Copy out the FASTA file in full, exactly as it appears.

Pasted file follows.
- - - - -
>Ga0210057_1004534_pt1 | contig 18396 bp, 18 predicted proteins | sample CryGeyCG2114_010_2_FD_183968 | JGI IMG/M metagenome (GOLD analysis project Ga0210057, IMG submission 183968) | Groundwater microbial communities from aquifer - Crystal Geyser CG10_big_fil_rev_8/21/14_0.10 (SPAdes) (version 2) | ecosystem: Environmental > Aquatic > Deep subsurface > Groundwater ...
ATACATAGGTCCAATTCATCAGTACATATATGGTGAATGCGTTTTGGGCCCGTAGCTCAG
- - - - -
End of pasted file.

>Ga0210057_1004534_pt1 | contig 18396 bp, 18 predicted proteins | sample CryGeyCG2114_010_2_FD_183968 | JGI IMG/M metagenome (GOLD analysis project Ga0210057, IMG submission 183968) | Groundwater microbial communities from aquifer - Crystal Geyser CG10_big_fil_rev_8/21/14_0.10 (SPAdes) (version 2) | ecosystem: Environmental > Aquatic > Deep subsurface > Groundwater ...
ATACATAGGTCCAATTCATCAGTACATATATGGTGAATGCGTTTTGGGCCCGTAGCTCAG